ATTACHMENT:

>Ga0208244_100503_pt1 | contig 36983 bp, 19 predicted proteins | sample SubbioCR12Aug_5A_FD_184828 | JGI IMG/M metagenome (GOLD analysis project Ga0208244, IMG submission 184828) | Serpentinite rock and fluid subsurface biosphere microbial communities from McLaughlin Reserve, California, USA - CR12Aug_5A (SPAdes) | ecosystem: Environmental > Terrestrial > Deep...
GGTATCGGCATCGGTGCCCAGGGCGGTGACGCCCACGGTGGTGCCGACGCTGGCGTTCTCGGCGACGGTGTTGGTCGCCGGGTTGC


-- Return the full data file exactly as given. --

>Ga0208244_100503_pt1 | contig 36983 bp, 19 predicted proteins | sample SubbioCR12Aug_5A_FD_184828 | JGI IMG/M metagenome (GOLD analysis project Ga0208244, IMG submission 184828) | Serpentinite rock and fluid subsurface biosphere microbial communities from McLaughlin Reserve, California, USA - CR12Aug_5A (SPAdes) | ecosystem: Environmental > Terrestrial > Deep...
GGTATCGGCATCGGTGCCCAGGGCGGTGACGCCCACGGTGGTGCCGACGCTGGCGTTCTCGGCGACGGTGTTGGTCGCCGGGTTGC